Police say no home searches for COVID-19 patients as critics warn of new 'Tokhang'-style program

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Metro Manila (CNN Philippines, July 15) — Authorities allayed fears of numerous critics over the reported house-to-house police search to check for violators of home quarantine protocols, with many comparing it the drug war known as Oplan Tokhang.

Interior Secretary Eduardo Año on Wednesday denied that the government is militarizing its COVID-19 response by deploying more state security to control the spread of the coronavirus.

In carrying out the newly-launched Oplan Kalinga program, Ano said policemen will only have a "supporting role" in checking for the compliance of COVID-19 patients who have opted to recuperate at home.

"The police will just assist local health authorities so I don’t understand why they think this way," he said in a statement. "That is pure speculation."

Under the program, COVID-19 patients showing no flu-like symptoms will be fetched from their homes and brought to government quarantine facilities to control the transmission of the disease.

The government wants to scrap the home quarantine option for COVID-19 patients who don't have a separate room and bathroom. Home quarantine will also not be allowed for those living with children, elderly, pregnant women, and those with preexisting health conditions.

On the other hand, Presidential Spokesperson Harry Roque clarified that there will be no house-to house search.

"There will be no house-to-house search for COVID positive patients," Roque said. "They will have to be reported by the persons themselves, other members of the household, or their barangay officials."

In a CNN Philippines interview on Wednesday, Joint Task Force COVID Shield Commander Lt. Gen. Guillermo Eleazar said the role of the police is to assist the epidemiological surveillance units of the local governments.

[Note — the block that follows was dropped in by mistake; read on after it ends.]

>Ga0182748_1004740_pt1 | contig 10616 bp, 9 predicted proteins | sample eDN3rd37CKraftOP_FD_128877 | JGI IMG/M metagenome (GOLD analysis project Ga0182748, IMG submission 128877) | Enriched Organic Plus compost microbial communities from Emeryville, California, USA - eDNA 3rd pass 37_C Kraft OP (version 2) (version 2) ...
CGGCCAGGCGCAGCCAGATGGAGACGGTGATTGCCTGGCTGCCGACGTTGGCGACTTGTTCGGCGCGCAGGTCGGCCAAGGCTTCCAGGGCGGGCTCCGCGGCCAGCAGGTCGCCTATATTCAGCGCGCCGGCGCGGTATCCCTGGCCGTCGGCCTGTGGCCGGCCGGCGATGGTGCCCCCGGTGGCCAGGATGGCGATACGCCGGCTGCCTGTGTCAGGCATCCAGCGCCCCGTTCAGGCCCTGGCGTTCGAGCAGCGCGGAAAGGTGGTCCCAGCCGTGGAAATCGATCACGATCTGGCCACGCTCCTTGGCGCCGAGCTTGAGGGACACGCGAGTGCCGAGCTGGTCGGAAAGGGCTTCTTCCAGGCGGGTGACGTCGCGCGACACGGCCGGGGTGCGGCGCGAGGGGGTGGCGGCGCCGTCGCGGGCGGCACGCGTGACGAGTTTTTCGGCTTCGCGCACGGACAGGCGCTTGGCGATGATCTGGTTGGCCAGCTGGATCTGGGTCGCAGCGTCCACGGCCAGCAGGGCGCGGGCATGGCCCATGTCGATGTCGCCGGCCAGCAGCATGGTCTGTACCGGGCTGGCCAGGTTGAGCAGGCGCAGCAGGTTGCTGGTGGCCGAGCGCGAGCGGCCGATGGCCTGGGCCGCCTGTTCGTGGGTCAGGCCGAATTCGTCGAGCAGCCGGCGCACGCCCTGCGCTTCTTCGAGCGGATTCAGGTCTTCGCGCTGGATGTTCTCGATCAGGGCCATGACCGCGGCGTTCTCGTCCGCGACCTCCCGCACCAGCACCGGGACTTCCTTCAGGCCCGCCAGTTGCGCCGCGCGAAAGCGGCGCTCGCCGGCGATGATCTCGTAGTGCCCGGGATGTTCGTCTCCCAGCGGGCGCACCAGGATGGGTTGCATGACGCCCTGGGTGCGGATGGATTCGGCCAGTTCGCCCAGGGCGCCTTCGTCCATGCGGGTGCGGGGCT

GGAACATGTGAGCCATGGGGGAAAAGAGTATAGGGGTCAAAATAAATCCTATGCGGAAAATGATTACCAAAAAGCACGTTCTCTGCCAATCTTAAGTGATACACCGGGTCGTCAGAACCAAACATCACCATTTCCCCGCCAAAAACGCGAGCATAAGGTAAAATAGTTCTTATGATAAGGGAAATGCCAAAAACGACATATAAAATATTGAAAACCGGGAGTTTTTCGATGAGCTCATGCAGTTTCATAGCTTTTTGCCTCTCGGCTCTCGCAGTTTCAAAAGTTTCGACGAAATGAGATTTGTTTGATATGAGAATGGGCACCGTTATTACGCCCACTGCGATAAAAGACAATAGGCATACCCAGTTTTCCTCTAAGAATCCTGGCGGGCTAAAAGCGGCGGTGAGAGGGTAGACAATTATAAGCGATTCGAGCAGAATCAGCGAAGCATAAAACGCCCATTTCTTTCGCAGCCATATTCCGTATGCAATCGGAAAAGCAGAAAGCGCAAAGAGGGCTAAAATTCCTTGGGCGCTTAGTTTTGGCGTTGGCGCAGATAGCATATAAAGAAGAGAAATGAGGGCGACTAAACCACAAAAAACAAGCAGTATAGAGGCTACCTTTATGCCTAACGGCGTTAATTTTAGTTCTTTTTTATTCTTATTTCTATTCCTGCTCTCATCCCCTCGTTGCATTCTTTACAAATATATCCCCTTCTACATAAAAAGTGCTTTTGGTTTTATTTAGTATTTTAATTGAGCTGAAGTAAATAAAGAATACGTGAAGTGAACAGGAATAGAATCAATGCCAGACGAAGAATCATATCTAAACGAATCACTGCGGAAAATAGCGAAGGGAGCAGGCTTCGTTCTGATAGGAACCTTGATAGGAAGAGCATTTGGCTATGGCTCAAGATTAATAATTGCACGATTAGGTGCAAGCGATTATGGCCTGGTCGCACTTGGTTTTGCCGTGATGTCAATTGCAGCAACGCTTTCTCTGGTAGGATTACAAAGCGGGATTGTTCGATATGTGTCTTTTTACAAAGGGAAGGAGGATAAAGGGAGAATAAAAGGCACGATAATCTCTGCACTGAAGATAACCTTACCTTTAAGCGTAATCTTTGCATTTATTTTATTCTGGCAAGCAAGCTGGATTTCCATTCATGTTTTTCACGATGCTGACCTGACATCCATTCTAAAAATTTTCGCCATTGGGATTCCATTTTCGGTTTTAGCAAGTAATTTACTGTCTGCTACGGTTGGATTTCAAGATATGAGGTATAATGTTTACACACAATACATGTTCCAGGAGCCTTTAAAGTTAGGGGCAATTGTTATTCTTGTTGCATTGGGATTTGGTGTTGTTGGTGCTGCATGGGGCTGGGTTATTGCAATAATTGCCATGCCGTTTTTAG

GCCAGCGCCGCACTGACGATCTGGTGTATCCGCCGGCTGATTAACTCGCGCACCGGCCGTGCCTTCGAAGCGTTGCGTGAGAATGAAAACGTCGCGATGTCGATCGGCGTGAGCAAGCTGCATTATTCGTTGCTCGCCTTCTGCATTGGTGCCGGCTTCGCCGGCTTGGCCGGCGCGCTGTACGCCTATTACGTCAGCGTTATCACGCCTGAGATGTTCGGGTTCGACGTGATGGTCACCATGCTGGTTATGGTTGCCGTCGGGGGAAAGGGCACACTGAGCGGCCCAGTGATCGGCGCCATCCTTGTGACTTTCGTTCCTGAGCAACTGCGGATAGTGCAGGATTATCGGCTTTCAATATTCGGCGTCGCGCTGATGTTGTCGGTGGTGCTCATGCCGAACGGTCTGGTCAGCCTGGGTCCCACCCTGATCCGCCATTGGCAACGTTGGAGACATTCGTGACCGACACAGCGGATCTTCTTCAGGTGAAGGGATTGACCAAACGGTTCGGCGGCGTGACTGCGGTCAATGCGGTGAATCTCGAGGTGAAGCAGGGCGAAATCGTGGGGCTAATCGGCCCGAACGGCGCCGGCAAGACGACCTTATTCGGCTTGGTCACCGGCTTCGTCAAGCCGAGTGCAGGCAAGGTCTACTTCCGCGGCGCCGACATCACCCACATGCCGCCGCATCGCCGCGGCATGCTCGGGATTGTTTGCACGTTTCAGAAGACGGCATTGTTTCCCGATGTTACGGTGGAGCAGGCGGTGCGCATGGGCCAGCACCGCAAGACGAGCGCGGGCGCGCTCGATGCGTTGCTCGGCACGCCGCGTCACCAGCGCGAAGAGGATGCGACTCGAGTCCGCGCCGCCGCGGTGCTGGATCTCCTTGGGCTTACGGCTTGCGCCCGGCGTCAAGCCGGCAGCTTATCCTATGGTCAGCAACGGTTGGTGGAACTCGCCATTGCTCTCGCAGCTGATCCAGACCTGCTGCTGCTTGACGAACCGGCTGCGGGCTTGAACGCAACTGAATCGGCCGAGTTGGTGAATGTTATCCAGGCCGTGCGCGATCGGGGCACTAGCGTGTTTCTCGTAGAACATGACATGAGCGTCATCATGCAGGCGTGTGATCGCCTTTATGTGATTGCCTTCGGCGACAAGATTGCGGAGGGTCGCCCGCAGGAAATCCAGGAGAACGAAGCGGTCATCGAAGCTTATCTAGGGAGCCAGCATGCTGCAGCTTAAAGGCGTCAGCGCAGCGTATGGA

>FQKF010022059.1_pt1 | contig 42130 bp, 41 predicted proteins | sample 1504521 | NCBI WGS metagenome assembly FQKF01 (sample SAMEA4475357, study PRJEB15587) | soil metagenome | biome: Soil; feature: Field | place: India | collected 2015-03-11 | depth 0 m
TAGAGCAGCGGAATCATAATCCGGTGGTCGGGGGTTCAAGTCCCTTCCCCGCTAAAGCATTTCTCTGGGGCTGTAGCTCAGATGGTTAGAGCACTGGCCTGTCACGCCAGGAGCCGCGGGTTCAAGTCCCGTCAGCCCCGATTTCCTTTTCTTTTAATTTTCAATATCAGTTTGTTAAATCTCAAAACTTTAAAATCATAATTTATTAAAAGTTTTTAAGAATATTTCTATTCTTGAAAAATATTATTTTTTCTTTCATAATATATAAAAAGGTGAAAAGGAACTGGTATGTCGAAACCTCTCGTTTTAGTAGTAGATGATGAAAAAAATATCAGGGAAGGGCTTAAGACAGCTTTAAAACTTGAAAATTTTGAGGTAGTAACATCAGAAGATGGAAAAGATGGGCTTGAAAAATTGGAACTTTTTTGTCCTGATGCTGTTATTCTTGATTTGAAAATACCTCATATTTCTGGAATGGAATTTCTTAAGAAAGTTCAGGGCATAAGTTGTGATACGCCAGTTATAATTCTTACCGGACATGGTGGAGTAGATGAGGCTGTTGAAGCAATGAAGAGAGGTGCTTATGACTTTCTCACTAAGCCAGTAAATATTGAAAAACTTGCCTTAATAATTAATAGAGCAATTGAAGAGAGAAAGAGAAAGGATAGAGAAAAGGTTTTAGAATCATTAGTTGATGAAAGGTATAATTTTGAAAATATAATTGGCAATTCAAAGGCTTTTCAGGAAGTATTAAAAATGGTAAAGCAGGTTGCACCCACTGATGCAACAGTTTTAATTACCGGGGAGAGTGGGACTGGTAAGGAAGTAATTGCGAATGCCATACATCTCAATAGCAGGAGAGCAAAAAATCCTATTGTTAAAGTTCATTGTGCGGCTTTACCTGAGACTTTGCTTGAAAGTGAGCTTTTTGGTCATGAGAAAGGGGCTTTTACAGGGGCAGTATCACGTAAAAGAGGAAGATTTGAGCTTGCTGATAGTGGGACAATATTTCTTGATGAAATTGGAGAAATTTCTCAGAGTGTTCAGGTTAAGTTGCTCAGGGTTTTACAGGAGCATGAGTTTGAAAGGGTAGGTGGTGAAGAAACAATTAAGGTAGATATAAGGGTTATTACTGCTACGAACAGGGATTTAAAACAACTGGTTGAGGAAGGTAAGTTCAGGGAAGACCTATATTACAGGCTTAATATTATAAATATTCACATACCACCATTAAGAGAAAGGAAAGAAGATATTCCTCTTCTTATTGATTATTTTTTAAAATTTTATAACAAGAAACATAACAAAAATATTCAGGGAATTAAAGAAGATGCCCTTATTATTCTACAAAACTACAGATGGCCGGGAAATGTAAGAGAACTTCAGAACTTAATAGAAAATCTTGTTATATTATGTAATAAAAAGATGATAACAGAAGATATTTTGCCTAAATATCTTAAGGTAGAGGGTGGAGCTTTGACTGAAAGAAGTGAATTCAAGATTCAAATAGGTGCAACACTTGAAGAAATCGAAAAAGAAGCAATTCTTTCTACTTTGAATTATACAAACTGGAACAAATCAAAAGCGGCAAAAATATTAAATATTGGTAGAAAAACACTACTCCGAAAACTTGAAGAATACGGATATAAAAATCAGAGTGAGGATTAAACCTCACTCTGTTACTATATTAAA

“They (LGU) had to identify kung sino ba 'yung mga nag-positive na sa test at kung ang kanilang lugar ay hindi conducive to home quarantine,” he said.

[Translation: They had to identify who tested positive and if their homes are not conducive to home quarantine.]

Eleazar added that the police will wait for the guidance of the local health offices.

Año said that local health teams have a list of COVID-19 patients in their area. He said the health officers will explain the process to the patients and assess if they comply with the minimum requirements to be permitted to practice home quarantine.

Opposition Senator Risa Hontiveros and the National Union of People's Lawyers said Oplan Kalinga has glaring similarities to Oplan Tokhang, the PNP's anti-drug operations program.

During Tokhang operations, teams led by police and local officials go from house to house in an area, knocking on doors of suspects and pleading with them to end their drug use or turn themselves in.

President Rodrigo Duterte's all-out war against illegal drugs has been heavily criticized for being bloody, with police reporting some 6,000 suspects dead after resisting arrest. Human rights groups estimate the number of those killed to be as high as 27,000.

Hontiveros said COVID-19 patients may be more scared to disclose their health status due to fear of the state security.

"Parang tokhang pero pang-COVID. Imbes na pulis, mas kinakailangan ang mga doktor at health workers sa barangay at mga kabahayan," Hontiveros said in a statement on Wednesday.

[Transation: It's like tokhang for COVID patients. Instead of police, doctors and health workers should be deployed, not the police.]

NUPL said this new program only reveals the Duterte administration’s continuing reliance on police and militaristic approaches to solve a public health emergency.

"With a government that has emboldened its own uniformed personnel to violate human rights with impunity, how can we be sure that the police will not abuse this new power to intrude into the privacy of our homes and encroach upon our liberties, targeting those who have been vocal with their grievances and criticisms of the government's callous neglect of the people's livelihood, health and lives?" it said in a statement.

Opposition Senator Franklin Drilon also urged the government "to revisit its decision to invade our people's homes," saying there should be no entry into homes without a warrant.

"If this government had only acted prudently and expeditiously, we would not have reached this point where our state security forces are being commanded to desecrate our inviolable constitutional right to be secure in their persons, houses ... against unreasonable searches and seizures of whatever nature and for any purpose,"Drilon said.